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Analysis and comments on may i feel said he by e.e. cummings

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Comment 40 of 160, added on May 9th, 2007 at 8:59 AM.

hahahahaha....i love this poem!! like to the max.

duhh!! get it strait....this poem rox my sox!!

rebecca stevenson from United States
Comment 39 of 160, added on April 28th, 2007 at 10:00 PM.

it is the most awsomely awsome poem i've read all year! oh, yeah it's hot.

cry baby from United States
Comment 38 of 160, added on February 26th, 2007 at 3:22 PM.

i love this poem... cummings is an amazing writer

AJ from United States
Comment 37 of 160, added on April 24th, 2006 at 10:58 AM.

I don't understand all of Cummings writing, but this piece speaks to me
because it is so real. It is a scene that has been played out for
generations and generations and I still don't think that it has all of the
recognition it deserves.

Cherish from United States
Comment 36 of 160, added on April 18th, 2006 at 10:54 AM.

This poem rocks. It got me laid with four different women in three
different decades. I owe cummings a bottle of the finest single malt

zoroaster from United States
Comment 35 of 160, added on April 17th, 2006 at 7:21 PM.

omg this poem is to sexual

maya from United States
Comment 34 of 160, added on April 9th, 2006 at 9:56 PM.

thsi poem has imspired me so much. throughout my life, i realised that
there are many things due to this poem. you've completely inspired me.
thank you

Melissa from Canada
Comment 33 of 160, added on March 19th, 2006 at 8:10 AM.

Just found this website...love it. This poem is perfection. As a matter
of fact, I plan on writing it in a card for someone I hope will "get it".

susan from United States
Comment 32 of 160, added on March 2nd, 2006 at 5:04 PM.

A beauty! cummings is telling us that we are always constantly being
exposed to changes therefore nothing remains static or conventional. This
is evident through his theme and style of writing. He talks about an issue
that was a taboo(sex) some centuries ago and he uses an unconventional
style of writing(lower case). Our thinking has been a result of
indoctrination in the sense that we believed what our parents and
grandparents said about there being a 'universal standard'for everything.
Even to this day, sex is an 'untalked' issue in a lot of counties despite
the fact it is so natural and real. In a similar manner, as little kids we
were led to believe that capitalisation was necessary to begin sentences
and so forth. Through this poem we are compelled to question our beliefs
and why we must we adhere to 'universal standards' if there aren't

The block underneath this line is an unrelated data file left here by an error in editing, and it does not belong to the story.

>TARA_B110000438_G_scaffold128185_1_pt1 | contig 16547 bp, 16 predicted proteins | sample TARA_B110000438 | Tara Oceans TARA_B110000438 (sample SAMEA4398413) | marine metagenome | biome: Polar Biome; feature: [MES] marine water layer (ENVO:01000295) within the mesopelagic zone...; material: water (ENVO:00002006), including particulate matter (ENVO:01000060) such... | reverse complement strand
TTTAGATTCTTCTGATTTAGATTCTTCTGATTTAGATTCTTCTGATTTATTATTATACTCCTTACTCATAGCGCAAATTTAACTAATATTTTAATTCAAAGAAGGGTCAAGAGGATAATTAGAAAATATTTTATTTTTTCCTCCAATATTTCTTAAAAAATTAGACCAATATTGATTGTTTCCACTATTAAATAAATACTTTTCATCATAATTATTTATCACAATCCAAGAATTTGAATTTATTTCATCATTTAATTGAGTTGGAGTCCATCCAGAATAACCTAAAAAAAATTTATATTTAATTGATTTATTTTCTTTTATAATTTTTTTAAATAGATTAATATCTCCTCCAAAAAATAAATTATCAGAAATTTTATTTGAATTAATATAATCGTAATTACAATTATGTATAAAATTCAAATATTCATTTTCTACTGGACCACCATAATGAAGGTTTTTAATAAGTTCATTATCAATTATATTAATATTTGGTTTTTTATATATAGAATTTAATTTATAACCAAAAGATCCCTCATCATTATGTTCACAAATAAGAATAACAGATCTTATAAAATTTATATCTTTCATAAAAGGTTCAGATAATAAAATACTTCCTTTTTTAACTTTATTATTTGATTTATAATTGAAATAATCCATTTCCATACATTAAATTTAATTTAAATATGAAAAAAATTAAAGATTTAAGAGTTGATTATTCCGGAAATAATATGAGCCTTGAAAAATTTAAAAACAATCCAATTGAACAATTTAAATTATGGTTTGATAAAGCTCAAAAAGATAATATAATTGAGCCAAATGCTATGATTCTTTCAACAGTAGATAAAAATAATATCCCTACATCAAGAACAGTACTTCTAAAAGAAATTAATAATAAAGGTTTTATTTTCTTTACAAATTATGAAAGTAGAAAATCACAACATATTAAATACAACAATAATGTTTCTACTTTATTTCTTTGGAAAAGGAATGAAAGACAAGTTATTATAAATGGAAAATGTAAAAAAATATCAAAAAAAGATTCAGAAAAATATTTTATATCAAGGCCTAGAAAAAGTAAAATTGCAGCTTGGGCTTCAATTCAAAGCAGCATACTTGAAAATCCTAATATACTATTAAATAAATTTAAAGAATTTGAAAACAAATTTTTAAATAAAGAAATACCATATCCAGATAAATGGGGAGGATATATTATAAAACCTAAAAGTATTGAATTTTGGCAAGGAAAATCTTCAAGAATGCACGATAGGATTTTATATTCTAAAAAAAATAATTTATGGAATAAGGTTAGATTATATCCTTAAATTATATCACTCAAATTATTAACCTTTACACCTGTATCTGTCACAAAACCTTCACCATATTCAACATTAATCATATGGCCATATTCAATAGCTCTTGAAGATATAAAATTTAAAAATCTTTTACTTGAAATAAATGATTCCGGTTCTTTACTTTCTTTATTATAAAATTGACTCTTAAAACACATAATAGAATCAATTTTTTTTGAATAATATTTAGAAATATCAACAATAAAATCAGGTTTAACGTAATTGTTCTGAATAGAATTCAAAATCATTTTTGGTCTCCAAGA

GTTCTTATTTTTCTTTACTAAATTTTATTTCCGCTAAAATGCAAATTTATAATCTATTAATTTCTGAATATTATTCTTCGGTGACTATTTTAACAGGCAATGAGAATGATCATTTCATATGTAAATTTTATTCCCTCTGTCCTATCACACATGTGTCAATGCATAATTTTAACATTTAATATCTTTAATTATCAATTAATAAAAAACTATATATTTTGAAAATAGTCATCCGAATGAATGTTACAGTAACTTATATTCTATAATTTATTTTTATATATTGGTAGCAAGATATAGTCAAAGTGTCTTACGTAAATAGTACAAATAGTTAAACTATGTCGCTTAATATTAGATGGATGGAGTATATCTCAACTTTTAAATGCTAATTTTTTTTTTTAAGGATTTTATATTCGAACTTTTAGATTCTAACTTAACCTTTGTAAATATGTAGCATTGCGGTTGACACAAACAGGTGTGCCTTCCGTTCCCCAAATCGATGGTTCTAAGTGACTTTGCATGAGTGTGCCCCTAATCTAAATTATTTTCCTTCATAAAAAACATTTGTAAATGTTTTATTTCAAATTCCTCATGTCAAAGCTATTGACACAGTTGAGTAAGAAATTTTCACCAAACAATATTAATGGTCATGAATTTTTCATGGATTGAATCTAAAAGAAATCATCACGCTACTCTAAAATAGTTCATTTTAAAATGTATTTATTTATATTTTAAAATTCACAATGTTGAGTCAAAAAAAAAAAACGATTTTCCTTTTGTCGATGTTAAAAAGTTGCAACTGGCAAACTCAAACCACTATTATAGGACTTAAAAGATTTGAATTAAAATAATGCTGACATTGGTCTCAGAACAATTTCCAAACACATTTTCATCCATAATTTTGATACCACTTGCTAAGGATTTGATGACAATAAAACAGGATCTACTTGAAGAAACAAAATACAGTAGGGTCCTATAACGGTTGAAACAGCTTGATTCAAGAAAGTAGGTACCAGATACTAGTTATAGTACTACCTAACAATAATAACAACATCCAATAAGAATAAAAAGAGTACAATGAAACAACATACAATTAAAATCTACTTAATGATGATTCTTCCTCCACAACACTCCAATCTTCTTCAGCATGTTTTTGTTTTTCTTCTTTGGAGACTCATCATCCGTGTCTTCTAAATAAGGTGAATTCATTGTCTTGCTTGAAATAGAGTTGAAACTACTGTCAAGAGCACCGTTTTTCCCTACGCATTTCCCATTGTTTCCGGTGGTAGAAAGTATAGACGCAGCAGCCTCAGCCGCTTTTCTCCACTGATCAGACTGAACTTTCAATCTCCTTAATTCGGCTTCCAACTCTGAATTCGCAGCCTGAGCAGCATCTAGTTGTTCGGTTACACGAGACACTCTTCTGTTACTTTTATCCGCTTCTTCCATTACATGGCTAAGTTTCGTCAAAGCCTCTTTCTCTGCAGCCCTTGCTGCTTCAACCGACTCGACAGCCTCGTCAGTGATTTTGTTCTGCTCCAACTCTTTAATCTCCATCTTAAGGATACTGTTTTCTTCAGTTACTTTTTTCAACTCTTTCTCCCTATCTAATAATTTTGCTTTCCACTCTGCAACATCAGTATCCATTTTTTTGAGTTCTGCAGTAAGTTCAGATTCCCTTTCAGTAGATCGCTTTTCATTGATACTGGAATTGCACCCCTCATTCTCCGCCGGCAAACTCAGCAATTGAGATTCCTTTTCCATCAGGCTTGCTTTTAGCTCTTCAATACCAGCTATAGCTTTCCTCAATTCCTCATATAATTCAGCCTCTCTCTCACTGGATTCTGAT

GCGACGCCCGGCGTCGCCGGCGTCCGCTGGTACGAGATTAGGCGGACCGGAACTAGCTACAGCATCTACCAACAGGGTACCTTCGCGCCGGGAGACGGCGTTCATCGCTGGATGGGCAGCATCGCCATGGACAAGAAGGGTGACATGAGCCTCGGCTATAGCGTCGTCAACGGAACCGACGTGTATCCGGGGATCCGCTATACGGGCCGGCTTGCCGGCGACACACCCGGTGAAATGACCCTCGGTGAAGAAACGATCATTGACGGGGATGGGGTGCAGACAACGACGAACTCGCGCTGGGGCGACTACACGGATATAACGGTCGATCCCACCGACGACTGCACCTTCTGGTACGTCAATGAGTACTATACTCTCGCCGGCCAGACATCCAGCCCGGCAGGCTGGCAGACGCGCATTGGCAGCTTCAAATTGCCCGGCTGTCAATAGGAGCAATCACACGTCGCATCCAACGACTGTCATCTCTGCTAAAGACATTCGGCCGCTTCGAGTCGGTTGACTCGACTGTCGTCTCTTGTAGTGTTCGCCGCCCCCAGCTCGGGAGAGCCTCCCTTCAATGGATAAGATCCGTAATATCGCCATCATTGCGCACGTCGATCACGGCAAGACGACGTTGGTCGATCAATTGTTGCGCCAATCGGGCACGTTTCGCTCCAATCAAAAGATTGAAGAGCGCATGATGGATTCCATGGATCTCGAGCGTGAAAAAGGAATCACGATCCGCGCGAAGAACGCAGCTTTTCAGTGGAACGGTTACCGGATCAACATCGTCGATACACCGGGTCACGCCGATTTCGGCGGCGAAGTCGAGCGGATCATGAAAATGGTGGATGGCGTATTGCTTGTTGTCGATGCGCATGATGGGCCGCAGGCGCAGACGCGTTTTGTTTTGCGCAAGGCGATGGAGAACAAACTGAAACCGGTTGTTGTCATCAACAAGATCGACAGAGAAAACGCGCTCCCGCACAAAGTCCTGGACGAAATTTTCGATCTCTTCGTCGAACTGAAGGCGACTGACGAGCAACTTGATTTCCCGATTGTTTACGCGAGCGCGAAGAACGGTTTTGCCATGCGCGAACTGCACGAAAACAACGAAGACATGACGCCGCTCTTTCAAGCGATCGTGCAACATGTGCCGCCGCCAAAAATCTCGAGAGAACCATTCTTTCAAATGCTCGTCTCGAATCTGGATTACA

justifications for them.

Rajni from New Zealand
Comment 31 of 160, added on January 9th, 2006 at 10:21 AM.

I visited a website in a search for information on Cummings which I think
may interest people. (The address is,
http://www.harvardmagazine.com/on-line/030585.html) In light of previous
postings, and various comments on the 'naked innocence' of the poem (to
quote Rob), I was interested to read this article by Adam Kirsch:

"Cummings [...] was part of the generation that returned from World War One
ready to demolish Victorian illusions and experiment with all kinds of
liberation, sexual and social as well as literary."

I think this liberation is mirrored in Cummings's complete disregard for
punctuation, in that the poem takes on a sense of fluidity and seems to
breakdown formal and old-fashioned views to sex. I'm intrigued however, as
to why Cummings chose such a conventional format of regular four-line
stanzas in 'may i feel said he' when his work is mostly recognised by its
more erratic visual form. Is this possibly because he's describing an act
that IS completely conventional (rather than unconventional / strange) and,
as I mentioned before, fluid? Or could it be that the poem is meant to be
comic; thus the jaunty AB rhyme scheme?

I have a theory that everything Cummings has enclosed in brackets is
actually a thought, rather than something the characters say out-loud.
Ideas on this: anyone…?

Lastly, I particularly love the line, ‘but it’s life said he’, which for me
encapsulates the simplistic beauty of the poem; the idea that sex is
beautiful, natural, and that it’s a reason for living. Cummings himself
apparently went through a number of marriages and affairs, which would seem
to explain his enthusiasm for expressing his joy of physical love!

Jo from United Kingdom

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Information about may i feel said he

Poet: e.e. cummings
Poem: may i feel said he
Added: Jan 31 2004
Viewed: 618 times
Poem of the Day: Jun 21 2000

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